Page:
The stereotype of the Jewish Bolshevik Commissar that was used to incite hatred against Jews in occupied territories
The fusion of Jews and Bolshevism into a satanic international force emboldened him by the end of Mein Kampf to spell out his homicidal fantasies when he thought back to the lessons that should be learned from the recent war. “If at the beginning of the War and during the War twelve or fifteen thousands of these Hebrew corrupters of the people had been held under poison gas, as happened to hundreds of thousands of our best German workers in the field, the sacrifice of millions at the front would not have been in vain.” Whether it would have altered the course of the war was beside the point; according to Hitler, it might have saved the lives of millions of "real Germans" and avoided the revolutionary turmoil that followed because Jews had been its agitators. But the important point is that he revealed in unambiguous terms his plans for the Jews in a future war.

As he moved closer to achieving power, he attempted with mixed success to become more circumspect donning the persona of a unifier and statesman. The British publication Punch perceptively captured this duality in Hitler with its cartoon entitled “Jekyll and Hyde” where a sanctimonious exalted Jekyll remains in the background balanced by a bestial unbridled Hyde lunging menacingly in the foreground. (The cartoon is reproduced in Germany Possessed by H. G. Baynes, London: Jonathan Cape, 1941.) Not until 1939 when he delivered an ominous speech did he state such a bold proposition publicly.

Whether he was really interested in protecting the lives of “real Germans” is problematic because from 1933 to 1945, there were few instances that Hitler demonstrated the slightest concern for flesh and blood German lives as opposed to the sufferings of the “German people” in the abstract. Even during the height of the war when allied bombs rained on German cities, according to Albert Speer, he evinced scant empathy for the casualties and the subsequent human misery. Rather he was more upset about the destruction of public buildings, especially the burned-out theatres that he demanded be rebuilt immediately. As if to demonstrate how far he was out of touch with ordinary Germans, he declaimed that “theatrical performances are needed precisely because the morale of the people must be maintained.” Germans were expendable and, as events unfolded, losing the war became secondary to him to liquidating every Jew in Europe. 

Underpinning the repellent content of Mein Kampf is paranoia and a conspiratorial mindset that leaps from the pages. In its style and tone it conveys the intensity of his all-consuming hatred that he bore during the postwar years. His persistent deployment of the language of parasitology was viciously designed to dehumanize his enemies and justify his rage. Combining medieval associations and imagery drawn from modern science, he churned out chimerical accusations against the “Jewish poisoners” the “eternal bloodsucker” and a “typical parasite, a sponger who like a noxious bacillus keeps spreading as soon as a favorable medium invites him.”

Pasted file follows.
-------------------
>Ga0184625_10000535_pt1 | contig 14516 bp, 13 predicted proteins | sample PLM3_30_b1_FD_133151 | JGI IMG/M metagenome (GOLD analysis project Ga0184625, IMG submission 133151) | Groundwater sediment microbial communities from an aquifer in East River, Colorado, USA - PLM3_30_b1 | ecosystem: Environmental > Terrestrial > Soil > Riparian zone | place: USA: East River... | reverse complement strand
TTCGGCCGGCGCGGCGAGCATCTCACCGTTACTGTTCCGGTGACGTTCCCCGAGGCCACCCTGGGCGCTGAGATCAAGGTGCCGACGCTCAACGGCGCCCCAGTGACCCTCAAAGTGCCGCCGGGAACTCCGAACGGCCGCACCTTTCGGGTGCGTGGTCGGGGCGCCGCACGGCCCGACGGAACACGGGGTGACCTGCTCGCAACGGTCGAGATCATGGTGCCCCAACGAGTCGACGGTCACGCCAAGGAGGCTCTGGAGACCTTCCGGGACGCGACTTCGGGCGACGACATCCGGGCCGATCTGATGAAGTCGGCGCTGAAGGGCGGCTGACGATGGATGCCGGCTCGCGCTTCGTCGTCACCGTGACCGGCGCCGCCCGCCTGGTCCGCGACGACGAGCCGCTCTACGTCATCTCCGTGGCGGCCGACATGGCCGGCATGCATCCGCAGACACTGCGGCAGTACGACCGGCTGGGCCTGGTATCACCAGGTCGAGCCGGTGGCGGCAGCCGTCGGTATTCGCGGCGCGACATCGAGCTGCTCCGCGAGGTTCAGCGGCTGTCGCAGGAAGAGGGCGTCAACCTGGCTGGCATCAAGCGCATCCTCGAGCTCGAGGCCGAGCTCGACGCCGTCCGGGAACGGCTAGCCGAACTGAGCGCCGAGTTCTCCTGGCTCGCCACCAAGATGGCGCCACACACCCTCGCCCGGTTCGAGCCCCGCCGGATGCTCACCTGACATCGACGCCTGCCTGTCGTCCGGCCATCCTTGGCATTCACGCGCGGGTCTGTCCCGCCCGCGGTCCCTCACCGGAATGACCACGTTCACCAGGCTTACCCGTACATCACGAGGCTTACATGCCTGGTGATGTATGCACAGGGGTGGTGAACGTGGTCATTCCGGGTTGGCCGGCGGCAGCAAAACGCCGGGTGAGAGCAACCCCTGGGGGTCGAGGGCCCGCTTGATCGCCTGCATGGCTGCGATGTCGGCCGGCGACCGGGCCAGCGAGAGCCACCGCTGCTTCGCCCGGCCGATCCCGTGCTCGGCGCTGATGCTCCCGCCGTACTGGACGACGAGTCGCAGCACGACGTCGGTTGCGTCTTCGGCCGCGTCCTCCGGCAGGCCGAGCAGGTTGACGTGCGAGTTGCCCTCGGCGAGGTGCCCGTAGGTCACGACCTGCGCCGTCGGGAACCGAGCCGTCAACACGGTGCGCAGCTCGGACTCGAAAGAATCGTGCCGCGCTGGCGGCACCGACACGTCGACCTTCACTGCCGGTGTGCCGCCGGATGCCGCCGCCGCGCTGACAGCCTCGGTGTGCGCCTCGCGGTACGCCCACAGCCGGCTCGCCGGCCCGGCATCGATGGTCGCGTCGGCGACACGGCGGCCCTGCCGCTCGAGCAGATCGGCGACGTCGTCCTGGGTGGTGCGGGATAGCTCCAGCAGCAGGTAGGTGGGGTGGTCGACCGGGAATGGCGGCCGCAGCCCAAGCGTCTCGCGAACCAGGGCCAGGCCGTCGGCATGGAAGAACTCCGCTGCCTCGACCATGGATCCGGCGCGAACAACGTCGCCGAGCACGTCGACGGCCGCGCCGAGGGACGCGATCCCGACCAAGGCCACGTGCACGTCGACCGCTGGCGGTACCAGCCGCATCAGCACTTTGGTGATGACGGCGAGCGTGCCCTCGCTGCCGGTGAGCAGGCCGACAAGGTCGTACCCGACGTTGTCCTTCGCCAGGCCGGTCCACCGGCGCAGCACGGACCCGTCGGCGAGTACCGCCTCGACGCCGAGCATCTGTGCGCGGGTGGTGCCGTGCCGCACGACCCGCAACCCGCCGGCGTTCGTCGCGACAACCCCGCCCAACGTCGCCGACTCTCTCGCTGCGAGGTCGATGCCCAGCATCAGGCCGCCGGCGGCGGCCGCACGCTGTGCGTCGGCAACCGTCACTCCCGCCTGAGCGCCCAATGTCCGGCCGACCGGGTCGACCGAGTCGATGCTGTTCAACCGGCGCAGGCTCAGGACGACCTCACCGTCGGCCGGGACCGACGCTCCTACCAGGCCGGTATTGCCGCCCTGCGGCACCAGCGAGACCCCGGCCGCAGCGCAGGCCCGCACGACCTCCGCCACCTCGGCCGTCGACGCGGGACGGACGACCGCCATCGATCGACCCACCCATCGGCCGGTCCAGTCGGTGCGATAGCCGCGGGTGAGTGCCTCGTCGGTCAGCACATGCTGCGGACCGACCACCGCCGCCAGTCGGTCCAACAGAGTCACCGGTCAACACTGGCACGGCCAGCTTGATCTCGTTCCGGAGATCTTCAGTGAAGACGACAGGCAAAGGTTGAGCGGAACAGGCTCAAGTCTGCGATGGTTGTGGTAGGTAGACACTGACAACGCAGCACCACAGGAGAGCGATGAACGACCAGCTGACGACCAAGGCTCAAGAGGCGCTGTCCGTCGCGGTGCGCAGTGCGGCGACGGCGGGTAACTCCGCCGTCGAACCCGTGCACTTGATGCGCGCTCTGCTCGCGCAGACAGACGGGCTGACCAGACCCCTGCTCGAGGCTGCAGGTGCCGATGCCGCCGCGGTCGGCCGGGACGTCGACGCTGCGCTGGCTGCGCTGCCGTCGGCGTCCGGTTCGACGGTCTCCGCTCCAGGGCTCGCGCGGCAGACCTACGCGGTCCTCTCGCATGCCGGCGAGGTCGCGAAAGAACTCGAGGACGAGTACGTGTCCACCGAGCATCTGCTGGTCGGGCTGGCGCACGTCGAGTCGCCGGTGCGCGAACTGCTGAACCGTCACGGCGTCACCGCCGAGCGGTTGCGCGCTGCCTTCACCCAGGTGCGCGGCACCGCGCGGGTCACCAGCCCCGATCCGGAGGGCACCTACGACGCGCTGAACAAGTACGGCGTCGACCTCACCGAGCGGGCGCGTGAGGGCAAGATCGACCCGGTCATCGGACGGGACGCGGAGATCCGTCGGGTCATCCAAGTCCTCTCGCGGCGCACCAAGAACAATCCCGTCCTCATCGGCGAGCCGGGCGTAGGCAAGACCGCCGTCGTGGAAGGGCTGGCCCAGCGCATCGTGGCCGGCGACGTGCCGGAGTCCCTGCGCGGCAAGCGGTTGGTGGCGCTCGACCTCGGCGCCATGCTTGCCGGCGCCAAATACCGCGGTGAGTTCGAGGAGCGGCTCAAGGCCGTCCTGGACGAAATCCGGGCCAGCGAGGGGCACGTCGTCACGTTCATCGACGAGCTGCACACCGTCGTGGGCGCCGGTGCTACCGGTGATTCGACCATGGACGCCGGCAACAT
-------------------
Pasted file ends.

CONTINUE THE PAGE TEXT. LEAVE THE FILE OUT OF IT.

While this type of language reflected his ideological stances towards Jews during the early 1920s, he found it expedient to invent a narrative of the prewar years in Vienna to demonstrate that he metamorphosed from “a weak-kneed cosmopolitan to an anti-Semite,” but recent scholarship (Brigitte Hamann, Hitler’s Vienna: A Dictator’s Apprenticeship, translated by Thomas Thornton, New York: Oxford University Press, 1999) has challenged this view. True, he retrospectively described his experience of Jews during the five years he spent in Vienna as a visceral aversion, experiencing nausea “from the smell of these caftan-wearers [who were] “a maggot in a rotting body,” and a “spiritual pestilence, worse than the Black Death.” However, his personal relationship with Jews during that time was generally positive. When he spent time in a male shelter with educated Jews, he dismissed the then-popular blood libel charge against a particular Jew calling it “absolute nonsense, a groundless slander.” He even denied that Jewish capitalists were usurers, and asserted that the major share of capital was in Christian hands. He depended upon Jews to buy his mediocre postcard watercolours, and he was unstinting in his praise of the Jewish born Gustave Mahler’s interpretations of his beloved Wagner. In no discernible way did Hitler exhibit the seething monomaniacal fixation on the Jews that appeared in the Viennese days’ account of his memoirs.
As of 2012 after a seventy-year ban, Germans can read this book as the Bavarian government is publishing an annotated version for schools, in part to repudiate neo-Nazi propaganda